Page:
Evidence of the continuing need to cover losses with general fund revenues supports the City's position that the golf course use of the property is no longer practicable. Appraiser James Powers, Assistant Director of Public Works David Mulvihill and Mayor Sinnott testified that the golf course consistently lost money. Powers believed that the course could never sustain itself because there was too much competition in the Erie market. The Mayor and Mulvihill testified that the general fund had to loan money to the golf operations. The Mayor and accountant Paparone testified that the City accrued a $12,000,000 deficit over the past three years, and the Mayor indicated that the money diverted from the general fund affected core services such as public safety and public works.
Id. at 613-14. Unlike in Erie Golf Course, the record here does not support a finding that the continued operation of the Property as parkland is substantially draining the City's general fund revenues. In fact, the record establishes that the City is maintaining the Park with income from the endowment that Mr. Ryerss left to the City for that purpose, and that there was still over $1 million in that trust account as of August 2008. (Orphans' Ct. Hr'g Tr. at 33, August 28, 2008; R.R. Vol. 1 at 203a.) Thus, contrary to Appellants' argument, our decision in Erie Golf Course does not support awarding Appellants relief in this case.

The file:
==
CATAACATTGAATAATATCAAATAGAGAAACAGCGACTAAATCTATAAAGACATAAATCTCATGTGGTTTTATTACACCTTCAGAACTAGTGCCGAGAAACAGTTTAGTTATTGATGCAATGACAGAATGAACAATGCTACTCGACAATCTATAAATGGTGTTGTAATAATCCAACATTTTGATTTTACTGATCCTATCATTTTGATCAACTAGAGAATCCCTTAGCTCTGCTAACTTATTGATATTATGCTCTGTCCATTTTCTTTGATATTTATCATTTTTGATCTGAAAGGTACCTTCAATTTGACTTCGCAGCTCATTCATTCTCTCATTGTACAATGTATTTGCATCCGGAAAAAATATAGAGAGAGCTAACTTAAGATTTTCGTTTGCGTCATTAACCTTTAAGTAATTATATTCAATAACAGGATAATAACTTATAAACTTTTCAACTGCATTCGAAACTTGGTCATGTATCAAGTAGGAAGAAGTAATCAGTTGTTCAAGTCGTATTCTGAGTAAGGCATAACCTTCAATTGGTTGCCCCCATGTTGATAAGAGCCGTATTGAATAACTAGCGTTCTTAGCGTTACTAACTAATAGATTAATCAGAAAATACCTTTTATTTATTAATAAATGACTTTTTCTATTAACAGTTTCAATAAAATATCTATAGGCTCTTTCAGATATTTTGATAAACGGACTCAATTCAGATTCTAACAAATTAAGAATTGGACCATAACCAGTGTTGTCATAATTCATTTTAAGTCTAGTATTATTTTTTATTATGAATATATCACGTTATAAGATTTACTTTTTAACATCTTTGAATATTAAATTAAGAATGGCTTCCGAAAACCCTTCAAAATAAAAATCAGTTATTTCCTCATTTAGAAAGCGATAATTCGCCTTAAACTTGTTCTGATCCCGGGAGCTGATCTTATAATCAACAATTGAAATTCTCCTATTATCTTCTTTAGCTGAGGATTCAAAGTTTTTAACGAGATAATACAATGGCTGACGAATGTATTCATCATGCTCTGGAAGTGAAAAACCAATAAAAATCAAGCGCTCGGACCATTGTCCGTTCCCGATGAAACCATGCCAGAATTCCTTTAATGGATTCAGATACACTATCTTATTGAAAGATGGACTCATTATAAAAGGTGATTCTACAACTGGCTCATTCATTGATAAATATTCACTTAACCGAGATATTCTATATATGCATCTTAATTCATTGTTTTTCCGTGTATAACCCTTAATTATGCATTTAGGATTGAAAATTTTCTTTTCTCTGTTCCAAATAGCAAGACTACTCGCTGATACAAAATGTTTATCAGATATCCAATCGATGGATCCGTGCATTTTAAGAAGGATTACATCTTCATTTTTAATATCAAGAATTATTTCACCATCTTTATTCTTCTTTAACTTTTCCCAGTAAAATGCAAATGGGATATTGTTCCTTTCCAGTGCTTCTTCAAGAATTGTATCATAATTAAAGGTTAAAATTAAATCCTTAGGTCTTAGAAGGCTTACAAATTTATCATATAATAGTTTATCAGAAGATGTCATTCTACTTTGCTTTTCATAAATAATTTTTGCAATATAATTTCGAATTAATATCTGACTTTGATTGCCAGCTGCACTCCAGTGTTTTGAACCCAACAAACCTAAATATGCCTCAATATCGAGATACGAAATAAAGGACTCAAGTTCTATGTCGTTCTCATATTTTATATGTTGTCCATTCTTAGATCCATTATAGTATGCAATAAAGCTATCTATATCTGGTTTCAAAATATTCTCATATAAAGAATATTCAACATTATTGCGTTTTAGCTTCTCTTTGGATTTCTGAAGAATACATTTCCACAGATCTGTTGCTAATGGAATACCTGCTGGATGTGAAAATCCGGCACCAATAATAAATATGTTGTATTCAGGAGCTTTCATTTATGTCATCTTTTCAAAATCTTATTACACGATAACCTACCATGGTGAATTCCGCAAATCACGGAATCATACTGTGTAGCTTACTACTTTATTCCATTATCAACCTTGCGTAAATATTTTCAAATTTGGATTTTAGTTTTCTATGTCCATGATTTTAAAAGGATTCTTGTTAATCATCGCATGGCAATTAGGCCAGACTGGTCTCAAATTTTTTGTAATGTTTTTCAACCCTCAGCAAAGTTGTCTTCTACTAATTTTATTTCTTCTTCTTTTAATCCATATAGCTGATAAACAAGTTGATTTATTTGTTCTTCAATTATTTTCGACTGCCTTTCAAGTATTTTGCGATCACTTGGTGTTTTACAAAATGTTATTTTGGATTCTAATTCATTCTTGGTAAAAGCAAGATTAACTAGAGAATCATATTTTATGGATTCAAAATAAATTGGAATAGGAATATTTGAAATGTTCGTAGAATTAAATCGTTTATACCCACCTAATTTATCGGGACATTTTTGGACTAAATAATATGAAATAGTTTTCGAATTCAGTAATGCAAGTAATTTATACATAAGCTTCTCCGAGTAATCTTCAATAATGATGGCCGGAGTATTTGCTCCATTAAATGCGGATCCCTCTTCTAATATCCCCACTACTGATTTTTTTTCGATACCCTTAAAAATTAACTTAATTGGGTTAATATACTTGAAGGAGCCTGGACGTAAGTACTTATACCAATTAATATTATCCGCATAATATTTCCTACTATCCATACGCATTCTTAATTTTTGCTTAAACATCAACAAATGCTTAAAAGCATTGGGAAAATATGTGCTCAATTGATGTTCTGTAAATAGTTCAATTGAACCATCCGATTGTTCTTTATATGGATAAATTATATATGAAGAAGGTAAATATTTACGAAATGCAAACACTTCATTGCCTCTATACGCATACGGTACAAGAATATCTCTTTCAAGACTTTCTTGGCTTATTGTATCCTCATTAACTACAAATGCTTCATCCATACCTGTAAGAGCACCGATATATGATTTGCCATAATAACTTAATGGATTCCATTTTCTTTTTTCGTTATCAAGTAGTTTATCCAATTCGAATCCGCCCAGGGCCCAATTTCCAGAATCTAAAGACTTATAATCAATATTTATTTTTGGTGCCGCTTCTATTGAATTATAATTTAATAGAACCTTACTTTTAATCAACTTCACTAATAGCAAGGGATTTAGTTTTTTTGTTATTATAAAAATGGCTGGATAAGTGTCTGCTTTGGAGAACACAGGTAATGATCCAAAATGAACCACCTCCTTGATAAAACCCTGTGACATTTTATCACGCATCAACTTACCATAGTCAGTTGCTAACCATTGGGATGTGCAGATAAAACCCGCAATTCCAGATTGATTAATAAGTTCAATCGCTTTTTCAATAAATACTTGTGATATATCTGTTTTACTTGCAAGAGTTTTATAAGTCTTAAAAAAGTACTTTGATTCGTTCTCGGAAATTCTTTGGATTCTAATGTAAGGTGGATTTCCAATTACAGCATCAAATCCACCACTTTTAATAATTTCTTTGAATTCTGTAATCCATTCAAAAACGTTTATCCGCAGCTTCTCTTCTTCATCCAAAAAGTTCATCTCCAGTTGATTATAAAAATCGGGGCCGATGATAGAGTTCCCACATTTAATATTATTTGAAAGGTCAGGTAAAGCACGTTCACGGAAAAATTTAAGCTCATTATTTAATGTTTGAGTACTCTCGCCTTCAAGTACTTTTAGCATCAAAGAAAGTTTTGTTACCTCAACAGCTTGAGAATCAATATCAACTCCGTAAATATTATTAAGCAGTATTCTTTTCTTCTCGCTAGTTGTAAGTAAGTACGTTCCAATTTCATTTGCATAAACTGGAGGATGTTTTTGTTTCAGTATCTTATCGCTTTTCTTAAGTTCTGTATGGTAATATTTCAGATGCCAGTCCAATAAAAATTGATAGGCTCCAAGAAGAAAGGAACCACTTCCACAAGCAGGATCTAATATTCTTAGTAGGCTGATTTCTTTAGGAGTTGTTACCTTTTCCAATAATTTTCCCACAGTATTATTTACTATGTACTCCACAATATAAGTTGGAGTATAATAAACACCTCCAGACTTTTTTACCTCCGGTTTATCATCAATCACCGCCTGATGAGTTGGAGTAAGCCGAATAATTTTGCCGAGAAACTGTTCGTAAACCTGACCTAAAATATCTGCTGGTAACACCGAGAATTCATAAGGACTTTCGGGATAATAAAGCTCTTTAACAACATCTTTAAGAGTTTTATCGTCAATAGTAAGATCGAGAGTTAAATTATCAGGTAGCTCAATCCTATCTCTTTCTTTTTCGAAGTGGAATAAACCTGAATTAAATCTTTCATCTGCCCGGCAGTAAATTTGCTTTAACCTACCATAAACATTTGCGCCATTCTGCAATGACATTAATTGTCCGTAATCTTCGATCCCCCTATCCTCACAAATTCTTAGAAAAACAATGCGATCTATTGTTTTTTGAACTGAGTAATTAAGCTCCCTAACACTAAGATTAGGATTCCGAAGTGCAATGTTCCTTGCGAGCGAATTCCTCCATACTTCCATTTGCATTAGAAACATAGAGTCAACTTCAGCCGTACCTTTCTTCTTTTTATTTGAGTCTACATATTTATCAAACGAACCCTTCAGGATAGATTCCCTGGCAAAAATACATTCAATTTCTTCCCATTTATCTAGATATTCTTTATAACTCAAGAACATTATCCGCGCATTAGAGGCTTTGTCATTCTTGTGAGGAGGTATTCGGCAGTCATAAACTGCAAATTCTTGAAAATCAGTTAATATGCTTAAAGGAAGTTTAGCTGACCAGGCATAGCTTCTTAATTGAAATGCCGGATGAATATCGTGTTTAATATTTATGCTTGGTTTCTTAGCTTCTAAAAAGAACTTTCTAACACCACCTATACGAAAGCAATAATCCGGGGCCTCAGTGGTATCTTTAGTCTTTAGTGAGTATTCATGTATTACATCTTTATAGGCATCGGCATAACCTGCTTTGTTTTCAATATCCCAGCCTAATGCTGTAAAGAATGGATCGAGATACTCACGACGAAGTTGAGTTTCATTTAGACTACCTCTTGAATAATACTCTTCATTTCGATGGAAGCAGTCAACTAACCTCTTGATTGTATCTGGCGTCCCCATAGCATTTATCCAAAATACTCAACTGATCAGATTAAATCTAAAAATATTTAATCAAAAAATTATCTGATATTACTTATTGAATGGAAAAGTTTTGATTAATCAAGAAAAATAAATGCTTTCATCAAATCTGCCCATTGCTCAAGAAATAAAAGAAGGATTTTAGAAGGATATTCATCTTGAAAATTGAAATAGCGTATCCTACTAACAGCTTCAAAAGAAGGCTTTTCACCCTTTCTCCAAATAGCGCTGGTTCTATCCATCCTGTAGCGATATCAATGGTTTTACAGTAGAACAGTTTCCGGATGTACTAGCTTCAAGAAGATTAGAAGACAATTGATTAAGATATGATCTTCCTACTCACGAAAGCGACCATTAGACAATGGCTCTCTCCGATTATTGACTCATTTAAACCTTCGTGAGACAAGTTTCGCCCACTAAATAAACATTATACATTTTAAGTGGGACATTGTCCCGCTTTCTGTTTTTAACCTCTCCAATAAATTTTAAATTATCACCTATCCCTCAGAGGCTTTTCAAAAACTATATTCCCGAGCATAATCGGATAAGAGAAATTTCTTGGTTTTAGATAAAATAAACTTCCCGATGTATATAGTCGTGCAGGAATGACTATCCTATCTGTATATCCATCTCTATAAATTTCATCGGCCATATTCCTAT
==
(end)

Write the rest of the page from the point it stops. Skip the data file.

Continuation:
Second, Appellants also did not establish that using the Property for its originally intended use as parkland has ceased serving the public interest. Instead, Appellants established their belief that continuing to use the Property as parkland is not the most beneficial use of the Property or the use which best serves the public interest. Certainly, the use of the Property for cancer research and treatment would greatly serve the public interest, as would the City's receipt of rental income. However, the statutory language focuses on whether the original use has "ceased to serve the public interest," 53 P.S. § 3384, not on whether another use would better serve the public interest. The Legislature did not draft the statute to allow for a balancing of benefits. If it did permit such balancing, every donated park in the Commonwealth would be at risk of being leased so that cash-strapped municipalities could balance their budgets. This would render the general duty imposed by Section 3 of the DDPA a nullity and likely discourage individuals from donating their property to be used for public purposes in the future. Here, Appellants do not dispute that the Property continues to be actively used by the public, that the Park remains a popular and important park in the system, and that the endowment in the trust account is sufficient to maintain the Park.*fn18 Because the City did not establish that the original use of the Property as parkland is no longer practicable or possible and that it has ceased to serve the public interest, Appellants are not entitled to relief under the DDPA.*fn19
We in no way question the importance of the contributions that Fox Chase makes to the City, the Commonwealth, and the general public. Furthermore, like the City, we hope that Fox Chase can find a way to expand its facilities such that it does not need to leave the City or the Commonwealth. However, under the DDPA,*fn20 we are constrained to conclude that Appellants are not entitled to the relief that they seek here. Accordingly, we affirm the order of the orphans' court on other grounds.
RENÉE COHN JUBELIRER, Judge
Judge Butler concurs in the result only.
NOW, December 16, 2009, the order of the Orphans' Court Division of the Philadelphia Court of Common Pleas in the above-captioned matter is hereby AFFIRMED on other grounds.
RENÉE COHN JUBELIRER, Judge